The first and most important thing to understand about the current government shut-down and how it may affect program beneficiaries is the difference between mandatory and discretionary spending. Certain programs like Medicare, Medicaid and the Affordable Healthcare Act (ACA) are mandatory programs—meaning they are not subject to annual appropriations. In other words, these programs are not dependent upon Congress to fund them year after year. This is not to say that the shutdown has no effect.
Many of the workers who help administrate the Medicare and Medicaid programs are considered non-essential. Therefore, many of those government workers will be furloughed during the shut-down. This in turn can impact processing times for applications and payments to vendors. Luckily, because Medicaid is primarily administrated by state agencies, rather than federal, this shutdown will have less impact on Medicaid than Medicare.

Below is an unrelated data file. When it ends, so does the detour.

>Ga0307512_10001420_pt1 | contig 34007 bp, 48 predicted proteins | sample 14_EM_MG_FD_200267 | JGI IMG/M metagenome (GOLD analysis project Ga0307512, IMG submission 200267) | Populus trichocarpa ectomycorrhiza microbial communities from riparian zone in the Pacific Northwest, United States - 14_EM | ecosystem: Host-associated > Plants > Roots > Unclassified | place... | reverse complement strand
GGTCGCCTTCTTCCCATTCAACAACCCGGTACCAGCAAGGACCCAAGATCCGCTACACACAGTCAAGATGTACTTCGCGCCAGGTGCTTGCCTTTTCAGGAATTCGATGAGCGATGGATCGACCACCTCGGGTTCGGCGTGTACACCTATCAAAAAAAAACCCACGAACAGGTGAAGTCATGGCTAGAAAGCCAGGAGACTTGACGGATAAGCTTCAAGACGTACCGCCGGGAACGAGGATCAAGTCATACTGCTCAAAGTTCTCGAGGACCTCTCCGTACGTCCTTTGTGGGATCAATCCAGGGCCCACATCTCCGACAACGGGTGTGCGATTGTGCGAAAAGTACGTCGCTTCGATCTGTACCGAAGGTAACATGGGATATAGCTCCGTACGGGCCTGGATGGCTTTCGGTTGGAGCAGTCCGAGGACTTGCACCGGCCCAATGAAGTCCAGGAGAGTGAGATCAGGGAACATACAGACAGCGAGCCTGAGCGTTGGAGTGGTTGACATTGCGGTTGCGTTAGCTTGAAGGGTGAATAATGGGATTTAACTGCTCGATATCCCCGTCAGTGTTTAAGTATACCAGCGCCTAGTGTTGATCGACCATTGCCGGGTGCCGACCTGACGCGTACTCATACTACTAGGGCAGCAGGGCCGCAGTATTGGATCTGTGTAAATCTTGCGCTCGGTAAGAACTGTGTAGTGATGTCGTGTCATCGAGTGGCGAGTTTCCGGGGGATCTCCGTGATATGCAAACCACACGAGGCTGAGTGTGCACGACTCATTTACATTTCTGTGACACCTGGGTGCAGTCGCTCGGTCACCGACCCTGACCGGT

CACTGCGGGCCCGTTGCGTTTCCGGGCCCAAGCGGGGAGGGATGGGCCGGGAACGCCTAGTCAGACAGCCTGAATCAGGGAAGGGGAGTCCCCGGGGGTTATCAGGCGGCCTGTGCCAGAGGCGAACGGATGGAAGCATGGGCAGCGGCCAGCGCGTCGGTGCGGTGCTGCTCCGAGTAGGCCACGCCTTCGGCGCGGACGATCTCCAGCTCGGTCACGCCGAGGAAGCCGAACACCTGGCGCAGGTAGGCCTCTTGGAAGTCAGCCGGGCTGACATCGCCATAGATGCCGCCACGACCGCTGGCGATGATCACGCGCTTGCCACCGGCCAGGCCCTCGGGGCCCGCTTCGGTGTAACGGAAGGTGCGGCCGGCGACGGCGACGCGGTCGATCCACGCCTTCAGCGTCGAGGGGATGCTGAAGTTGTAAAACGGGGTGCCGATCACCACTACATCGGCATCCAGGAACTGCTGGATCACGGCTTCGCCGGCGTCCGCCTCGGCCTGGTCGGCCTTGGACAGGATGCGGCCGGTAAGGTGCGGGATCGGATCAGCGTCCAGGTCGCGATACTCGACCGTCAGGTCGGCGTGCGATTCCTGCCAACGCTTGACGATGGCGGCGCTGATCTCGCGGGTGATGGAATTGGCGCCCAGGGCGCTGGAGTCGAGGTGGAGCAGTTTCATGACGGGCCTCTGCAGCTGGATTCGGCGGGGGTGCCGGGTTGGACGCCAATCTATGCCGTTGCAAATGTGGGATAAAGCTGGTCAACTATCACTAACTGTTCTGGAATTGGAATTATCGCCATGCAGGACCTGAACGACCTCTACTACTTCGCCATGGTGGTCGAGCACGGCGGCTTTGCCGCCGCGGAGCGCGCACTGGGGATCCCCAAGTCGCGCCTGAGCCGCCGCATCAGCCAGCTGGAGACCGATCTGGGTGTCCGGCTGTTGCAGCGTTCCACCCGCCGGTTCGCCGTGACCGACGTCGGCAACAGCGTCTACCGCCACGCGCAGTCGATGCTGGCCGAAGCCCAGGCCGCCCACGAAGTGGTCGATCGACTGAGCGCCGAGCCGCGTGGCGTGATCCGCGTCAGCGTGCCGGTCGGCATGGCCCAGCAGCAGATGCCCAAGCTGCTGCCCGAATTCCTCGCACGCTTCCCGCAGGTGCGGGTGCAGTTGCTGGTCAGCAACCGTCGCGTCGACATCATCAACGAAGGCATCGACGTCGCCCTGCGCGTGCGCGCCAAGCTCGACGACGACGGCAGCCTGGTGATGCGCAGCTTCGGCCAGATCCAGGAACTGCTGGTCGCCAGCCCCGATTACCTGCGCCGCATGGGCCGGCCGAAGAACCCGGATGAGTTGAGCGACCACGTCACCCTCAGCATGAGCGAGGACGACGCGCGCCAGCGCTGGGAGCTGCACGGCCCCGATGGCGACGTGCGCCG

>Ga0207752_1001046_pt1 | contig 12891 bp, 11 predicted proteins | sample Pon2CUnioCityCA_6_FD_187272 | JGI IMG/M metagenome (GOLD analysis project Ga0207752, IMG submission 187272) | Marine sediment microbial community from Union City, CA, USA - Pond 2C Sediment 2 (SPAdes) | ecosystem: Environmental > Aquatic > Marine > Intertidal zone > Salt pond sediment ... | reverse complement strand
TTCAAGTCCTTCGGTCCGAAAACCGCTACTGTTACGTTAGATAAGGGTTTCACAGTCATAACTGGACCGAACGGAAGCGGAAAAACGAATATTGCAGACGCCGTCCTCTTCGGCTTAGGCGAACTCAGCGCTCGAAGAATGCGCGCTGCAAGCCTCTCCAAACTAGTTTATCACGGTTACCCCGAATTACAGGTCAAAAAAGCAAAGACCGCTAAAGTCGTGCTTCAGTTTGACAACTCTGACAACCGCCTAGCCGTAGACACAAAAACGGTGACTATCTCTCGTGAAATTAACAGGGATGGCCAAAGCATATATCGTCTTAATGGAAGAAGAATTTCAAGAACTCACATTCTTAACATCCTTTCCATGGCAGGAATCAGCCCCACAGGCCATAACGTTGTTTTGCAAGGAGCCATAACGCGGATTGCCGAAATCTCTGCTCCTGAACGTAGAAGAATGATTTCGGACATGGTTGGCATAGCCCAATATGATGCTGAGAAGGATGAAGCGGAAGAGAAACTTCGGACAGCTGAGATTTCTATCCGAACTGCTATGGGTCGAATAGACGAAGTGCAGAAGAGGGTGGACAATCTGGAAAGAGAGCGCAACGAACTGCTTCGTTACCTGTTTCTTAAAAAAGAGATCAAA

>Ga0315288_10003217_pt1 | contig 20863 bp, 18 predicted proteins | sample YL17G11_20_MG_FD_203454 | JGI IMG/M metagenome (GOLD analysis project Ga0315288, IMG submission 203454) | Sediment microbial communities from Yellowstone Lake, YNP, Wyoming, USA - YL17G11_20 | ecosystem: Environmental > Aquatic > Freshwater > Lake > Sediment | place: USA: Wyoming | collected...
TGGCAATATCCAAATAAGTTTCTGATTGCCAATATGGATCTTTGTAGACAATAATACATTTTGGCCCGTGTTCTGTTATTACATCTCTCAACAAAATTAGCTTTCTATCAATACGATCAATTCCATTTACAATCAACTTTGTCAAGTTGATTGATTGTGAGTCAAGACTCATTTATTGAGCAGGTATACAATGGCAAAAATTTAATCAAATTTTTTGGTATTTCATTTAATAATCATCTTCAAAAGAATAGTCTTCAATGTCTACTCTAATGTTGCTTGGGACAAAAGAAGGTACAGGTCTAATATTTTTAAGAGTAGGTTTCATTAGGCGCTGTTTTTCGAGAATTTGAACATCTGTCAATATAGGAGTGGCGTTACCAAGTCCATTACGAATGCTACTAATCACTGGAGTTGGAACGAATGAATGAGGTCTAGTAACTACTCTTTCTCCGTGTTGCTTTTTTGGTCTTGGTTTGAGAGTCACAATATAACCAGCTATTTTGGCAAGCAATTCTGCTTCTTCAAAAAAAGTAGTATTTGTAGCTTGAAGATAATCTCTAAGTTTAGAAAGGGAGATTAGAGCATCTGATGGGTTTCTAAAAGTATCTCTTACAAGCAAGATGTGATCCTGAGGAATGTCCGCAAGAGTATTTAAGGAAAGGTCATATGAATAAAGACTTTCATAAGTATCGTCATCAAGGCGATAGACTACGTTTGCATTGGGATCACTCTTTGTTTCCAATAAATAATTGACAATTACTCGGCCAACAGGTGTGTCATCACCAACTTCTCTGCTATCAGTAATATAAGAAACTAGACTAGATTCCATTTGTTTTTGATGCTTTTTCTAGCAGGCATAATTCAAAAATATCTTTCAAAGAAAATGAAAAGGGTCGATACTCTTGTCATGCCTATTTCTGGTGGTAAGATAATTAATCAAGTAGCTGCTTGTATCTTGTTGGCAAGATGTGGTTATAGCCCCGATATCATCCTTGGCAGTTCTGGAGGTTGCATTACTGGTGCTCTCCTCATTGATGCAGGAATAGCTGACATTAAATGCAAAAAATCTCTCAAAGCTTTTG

DEBT-CEILING—THE REAL ISSUE
What is likely to be more impactful on these benefits programs are the coming negotiations to raise the debt ceiling. In order for the Medicare and Medicaid programs to continue to receive funding, our country will have to continue to borrow money. In turn this mean we will have to raise the debt ceiling yet again. The issue will be by how much. It is likely that these programs will undergo large cuts in order to curb back government spending as politicians on both sides begin to realize the government cannot continue to spend at its current rate.
For now, the government shut-down is likely to have little effect on programs you rely on like Medicare and Medicaid. However; changes to these programs are inevitable and only time will tell just how drastic those changes will be.